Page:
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April 29th, 2016

Sancta Catherina, Ora Pro Nobis!

Today I am fuming, and wondering for the umpteenth time how much longer I can put up with Newchurch and the Novus Ordo Mass…

It’s the Feast of St. Catherine of Siena, whether you are reading this today or tomorrow. It has always  been April 30th, but for some inexplicable reason  those who concocted Archbishop Bugnini’s new calendar moved it back by one day.

Having uttered his customary  non-rubrical   salutation  “Good Morning” (now de rigueur in most parishes) Father told us a little about St. Catherine. She was a “strong woman”  (of course) who had told the Pope of her day what to do.  Imagine a woman of the fourteenth century ordering a Pope around!  But being a sensible man, said Father, he had agreed to obey her and return from Avignon to live in Rome.

I’ve been reading up a bit about this. What actually happened subsequently was that  Catherine  received reports that Gregory XI, influenced by the French cardinals, was having second thoughts. Catherine (who, though now a Doctor of the Church, was illiterate) dictated letters urging the pope to fulfil his promise and make the hard decision: “I beg of you, on behalf of Christ crucified, that you be not a timorous child but manly. Open your mouth and swallow down the bitter for the sweet.” Apparently he was afraid  of being poisoned by French cardinals if he went back to Rome. But Catherine continued:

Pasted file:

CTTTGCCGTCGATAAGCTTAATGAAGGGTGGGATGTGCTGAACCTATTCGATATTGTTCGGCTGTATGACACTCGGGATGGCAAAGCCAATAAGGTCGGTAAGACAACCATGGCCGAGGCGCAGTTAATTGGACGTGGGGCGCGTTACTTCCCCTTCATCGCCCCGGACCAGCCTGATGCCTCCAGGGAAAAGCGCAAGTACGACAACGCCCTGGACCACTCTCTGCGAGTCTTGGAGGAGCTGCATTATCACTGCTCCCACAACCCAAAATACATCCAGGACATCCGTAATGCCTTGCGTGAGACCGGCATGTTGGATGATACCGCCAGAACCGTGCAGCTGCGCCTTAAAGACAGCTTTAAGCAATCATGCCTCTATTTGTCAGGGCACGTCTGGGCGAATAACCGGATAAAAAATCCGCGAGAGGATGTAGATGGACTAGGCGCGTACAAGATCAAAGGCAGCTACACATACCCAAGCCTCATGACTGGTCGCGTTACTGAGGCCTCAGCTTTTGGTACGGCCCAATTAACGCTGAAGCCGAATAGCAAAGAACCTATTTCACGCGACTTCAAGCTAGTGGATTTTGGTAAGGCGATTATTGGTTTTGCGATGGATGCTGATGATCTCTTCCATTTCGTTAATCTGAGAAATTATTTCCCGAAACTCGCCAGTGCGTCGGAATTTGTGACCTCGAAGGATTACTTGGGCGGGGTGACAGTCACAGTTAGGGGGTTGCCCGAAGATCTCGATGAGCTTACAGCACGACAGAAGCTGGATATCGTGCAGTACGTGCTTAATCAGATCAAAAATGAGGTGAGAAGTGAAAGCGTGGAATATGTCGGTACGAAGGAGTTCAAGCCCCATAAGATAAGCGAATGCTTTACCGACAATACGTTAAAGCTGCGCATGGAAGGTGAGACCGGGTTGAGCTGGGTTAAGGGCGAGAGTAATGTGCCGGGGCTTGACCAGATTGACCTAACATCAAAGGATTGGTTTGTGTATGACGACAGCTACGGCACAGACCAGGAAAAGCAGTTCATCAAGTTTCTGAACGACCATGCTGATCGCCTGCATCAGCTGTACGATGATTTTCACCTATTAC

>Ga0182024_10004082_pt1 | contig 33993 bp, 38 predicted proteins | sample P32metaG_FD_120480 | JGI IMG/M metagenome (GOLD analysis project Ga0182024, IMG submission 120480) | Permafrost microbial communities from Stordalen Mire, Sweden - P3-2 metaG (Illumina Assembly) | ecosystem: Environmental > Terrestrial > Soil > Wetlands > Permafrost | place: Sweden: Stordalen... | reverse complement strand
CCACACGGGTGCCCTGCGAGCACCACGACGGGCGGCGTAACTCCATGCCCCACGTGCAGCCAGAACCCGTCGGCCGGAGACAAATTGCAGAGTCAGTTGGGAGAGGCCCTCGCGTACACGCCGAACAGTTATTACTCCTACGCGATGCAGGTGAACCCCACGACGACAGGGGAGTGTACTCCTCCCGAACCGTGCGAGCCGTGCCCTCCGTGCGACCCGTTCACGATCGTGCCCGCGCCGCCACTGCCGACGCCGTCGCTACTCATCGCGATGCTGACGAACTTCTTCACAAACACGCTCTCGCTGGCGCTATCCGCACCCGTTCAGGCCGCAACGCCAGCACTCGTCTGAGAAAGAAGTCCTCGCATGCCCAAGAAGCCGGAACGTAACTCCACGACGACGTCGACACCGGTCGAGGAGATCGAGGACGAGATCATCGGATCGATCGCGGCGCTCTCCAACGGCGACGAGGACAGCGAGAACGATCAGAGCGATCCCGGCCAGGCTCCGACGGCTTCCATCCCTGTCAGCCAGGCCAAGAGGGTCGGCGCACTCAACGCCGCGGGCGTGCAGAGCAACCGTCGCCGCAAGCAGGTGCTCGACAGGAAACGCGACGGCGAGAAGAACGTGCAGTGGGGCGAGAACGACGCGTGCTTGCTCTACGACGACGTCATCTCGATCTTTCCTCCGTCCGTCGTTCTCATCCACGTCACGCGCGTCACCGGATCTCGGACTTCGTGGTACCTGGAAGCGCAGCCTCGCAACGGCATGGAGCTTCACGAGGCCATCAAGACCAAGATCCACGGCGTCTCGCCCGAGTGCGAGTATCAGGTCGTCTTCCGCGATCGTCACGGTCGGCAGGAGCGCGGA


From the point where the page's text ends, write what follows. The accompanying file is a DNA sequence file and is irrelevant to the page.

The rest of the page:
I have prayed, and shall pray sweet and good Jesus that He free you from all servile fear, and that holy fear alone remain.  May ardour of charity be in you, in such wise as shall prevent you from hearing the voice of incarnate demons, and heeding the counsel of perverse counsellors, settled in self-love, who, as I understand, want to alarm you, so as to prevent your return, saying, ‘You will die’.  Up, father, like a man!  For I tell you that you have no need to fear.

Gregory XI listened to the pleadings and prayers of St. Catherine of Siena and returned the papacy to Rome on January 17, 1377. The scandal and shame of the Avignon papacy was at an end.

It occurred to me that maybe we could do with another St. Catherine today. Talk about “the counsel of perverse counsellors, settled in self-love”.

After the Gospel Father told us about Pope Francis’ beautiful apostolic exhortation Amoris Laetitia, and how wonderful and merciful  it was, and how important it was to make  everyone feel included. What made me so furious was that many of the congregation, having heard about  the controversy and confusion over whether or not this means unrepentant adulterers can be admitted to Holy Communion, may well now believe that indeed they can.

Maybe I should have stood up and challenged him, but I didn’t have the guts. I decided I was in no frame of mind to receive Holy Communion, so I didn’t. I don’t believe being angry with a priest in circumstances like these is a great juicy mortaller, but I just felt I shouldn’t.

Did I do right? What would St. Catherine have done?



One comment

  1. I agree with you and understand how you feel. But your argument is with the priest and not with Our Lord. It would have been better to go to communion and pray that all this nonsense of new church will eventually go away.
    But there is I agree a certain relationship with the priest. In the past with the old Mass the personality of the priest was minimal. He was almost anonymous as it was the Mass that was important. Now the priest instead of decreasing puts himself at centre stage.
    God bless.

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